The collapse in tax revenues is far surpassing anyone’s worst expectations.
Between the shrinking economy, the widespread asset deflation and the elimination of so many of the highest-paying jobs, there just isn’t much of a tax base to support all the government spending that’s planned.
It’s not just the stimulus that’s exploding the debt, but also all of the unemployment benefits that are kicking in for the same reason revenues are disappearing.
The upshot. Government borrowing has quadrupled:
Bloomberg: With spending on unemployment insurance and other safety- net programs rising, the deficit is already at a record $956.8 billion six months into the fiscal year. To help close that gap, the Treasury Department has more than quadrupled borrowing, pushing the government deeper into debt.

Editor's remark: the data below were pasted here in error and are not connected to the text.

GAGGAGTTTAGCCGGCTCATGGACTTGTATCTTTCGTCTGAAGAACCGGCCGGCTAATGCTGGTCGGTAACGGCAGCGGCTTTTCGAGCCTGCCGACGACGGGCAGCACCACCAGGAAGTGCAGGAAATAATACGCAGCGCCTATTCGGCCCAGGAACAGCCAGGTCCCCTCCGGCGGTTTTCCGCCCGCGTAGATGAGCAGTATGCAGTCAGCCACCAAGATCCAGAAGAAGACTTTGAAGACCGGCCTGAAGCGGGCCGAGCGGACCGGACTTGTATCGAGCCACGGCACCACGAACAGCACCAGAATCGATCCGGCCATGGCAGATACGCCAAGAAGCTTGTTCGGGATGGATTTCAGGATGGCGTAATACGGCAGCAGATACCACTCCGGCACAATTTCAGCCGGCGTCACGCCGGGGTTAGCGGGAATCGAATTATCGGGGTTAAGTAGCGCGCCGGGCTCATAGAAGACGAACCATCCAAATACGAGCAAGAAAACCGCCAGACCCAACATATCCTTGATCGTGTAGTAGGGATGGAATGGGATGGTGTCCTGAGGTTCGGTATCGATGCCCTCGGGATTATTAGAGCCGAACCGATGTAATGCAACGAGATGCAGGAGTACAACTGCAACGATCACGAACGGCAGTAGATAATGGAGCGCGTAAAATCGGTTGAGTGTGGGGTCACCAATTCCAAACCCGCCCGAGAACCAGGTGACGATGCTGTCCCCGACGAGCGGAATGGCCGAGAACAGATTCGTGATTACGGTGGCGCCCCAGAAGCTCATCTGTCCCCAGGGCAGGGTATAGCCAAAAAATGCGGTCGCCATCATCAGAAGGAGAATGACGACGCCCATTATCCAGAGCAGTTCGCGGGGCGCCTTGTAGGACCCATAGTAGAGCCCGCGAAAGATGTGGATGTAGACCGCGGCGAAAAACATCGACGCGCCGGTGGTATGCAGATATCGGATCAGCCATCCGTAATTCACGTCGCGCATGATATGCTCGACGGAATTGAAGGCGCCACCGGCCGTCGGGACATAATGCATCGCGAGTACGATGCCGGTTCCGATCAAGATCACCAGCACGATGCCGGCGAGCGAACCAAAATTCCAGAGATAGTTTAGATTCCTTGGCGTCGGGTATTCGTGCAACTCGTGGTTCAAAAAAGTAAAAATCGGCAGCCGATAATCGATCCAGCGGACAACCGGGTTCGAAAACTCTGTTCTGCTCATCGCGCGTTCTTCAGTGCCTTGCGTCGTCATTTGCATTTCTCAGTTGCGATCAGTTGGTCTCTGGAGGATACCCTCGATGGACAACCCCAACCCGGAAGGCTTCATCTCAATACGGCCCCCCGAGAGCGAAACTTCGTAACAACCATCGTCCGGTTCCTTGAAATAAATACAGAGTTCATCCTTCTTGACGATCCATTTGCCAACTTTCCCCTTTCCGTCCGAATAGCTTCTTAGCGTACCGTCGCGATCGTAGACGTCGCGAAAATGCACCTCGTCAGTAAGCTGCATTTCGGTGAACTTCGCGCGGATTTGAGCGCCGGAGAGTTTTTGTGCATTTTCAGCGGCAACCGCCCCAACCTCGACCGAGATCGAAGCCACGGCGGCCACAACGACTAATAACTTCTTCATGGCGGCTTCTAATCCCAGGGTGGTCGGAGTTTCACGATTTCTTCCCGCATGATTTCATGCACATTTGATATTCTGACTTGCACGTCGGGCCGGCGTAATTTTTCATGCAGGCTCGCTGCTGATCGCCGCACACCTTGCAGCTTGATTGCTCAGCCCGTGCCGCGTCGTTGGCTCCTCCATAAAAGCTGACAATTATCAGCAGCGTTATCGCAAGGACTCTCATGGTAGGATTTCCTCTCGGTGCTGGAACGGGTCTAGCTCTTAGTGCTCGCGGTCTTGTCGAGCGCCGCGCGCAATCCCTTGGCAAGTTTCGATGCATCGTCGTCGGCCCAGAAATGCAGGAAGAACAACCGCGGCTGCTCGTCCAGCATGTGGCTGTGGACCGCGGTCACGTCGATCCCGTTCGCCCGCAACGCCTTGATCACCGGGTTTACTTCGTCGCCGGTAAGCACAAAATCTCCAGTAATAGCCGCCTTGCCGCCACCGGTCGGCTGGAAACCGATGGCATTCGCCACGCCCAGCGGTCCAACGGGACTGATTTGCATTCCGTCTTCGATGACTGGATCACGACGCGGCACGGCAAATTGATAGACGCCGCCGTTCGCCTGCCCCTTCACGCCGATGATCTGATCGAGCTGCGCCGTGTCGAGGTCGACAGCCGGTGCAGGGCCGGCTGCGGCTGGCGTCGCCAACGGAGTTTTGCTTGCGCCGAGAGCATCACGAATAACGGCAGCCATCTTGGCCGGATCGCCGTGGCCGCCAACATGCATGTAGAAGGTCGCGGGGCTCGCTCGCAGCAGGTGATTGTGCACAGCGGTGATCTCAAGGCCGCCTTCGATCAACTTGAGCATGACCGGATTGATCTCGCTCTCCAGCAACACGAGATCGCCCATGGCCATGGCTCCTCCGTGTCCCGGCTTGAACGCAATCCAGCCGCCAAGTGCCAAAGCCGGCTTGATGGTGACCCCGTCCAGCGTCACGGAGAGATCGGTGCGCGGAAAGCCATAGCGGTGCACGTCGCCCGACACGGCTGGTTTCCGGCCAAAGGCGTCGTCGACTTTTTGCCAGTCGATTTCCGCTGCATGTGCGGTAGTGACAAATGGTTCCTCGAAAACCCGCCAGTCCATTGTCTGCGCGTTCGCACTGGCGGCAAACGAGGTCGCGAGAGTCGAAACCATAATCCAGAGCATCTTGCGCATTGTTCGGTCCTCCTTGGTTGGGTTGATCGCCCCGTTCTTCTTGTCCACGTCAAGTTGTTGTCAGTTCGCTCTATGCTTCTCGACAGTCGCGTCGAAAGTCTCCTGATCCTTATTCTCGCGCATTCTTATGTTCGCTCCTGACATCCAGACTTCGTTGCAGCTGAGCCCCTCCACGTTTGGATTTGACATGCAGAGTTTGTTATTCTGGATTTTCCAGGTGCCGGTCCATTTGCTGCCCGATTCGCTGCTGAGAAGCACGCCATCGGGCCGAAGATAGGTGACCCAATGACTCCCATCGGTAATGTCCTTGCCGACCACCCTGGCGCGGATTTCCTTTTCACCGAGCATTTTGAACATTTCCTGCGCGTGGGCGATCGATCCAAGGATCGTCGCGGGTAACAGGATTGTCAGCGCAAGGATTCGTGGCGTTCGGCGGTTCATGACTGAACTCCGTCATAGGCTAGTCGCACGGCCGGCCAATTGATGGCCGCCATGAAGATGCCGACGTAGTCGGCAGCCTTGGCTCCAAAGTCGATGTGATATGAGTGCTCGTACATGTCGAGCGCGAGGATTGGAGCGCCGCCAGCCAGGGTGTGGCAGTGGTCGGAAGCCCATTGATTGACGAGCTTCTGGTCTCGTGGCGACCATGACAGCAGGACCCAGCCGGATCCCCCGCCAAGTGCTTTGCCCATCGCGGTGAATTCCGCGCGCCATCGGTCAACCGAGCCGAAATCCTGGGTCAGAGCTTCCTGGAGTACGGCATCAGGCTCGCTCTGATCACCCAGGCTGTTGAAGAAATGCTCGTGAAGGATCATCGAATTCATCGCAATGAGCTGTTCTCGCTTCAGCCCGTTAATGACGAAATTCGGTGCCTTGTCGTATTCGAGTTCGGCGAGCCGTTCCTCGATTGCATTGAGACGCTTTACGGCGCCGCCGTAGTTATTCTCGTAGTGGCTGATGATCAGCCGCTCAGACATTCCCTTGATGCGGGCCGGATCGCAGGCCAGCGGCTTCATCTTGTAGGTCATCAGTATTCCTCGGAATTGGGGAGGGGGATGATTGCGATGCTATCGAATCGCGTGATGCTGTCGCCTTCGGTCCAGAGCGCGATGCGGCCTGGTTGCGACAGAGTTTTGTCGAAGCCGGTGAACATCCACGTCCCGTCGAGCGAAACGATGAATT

“Tax receipts are just collapsing,” said Chris Ahrens, head of interest-rate strategy at UBS Securities LLC in Stamford, Connecticut, one of 16 primary dealers required to bid at Treasury auctions. The need to sell more debt “is a big issue in the Treasury market and it is ongoing. The surging budget deficit is the primary cause.”
The government will have to sell $2.4 trillion in new bills, notes and bonds in fiscal 2009, according to UBS. From October through December, the Treasury sold a record $569 billion, up from $82 billion in the same period a year earlier, and auctioned another $493 billion in the last quarter, up from $156 billion. That helps to make up for the drop in tax receipts, pay for the rise in spending and refinance maturing debt. Along with the principal, the sales add additional interest costs to the deficit for years to come.
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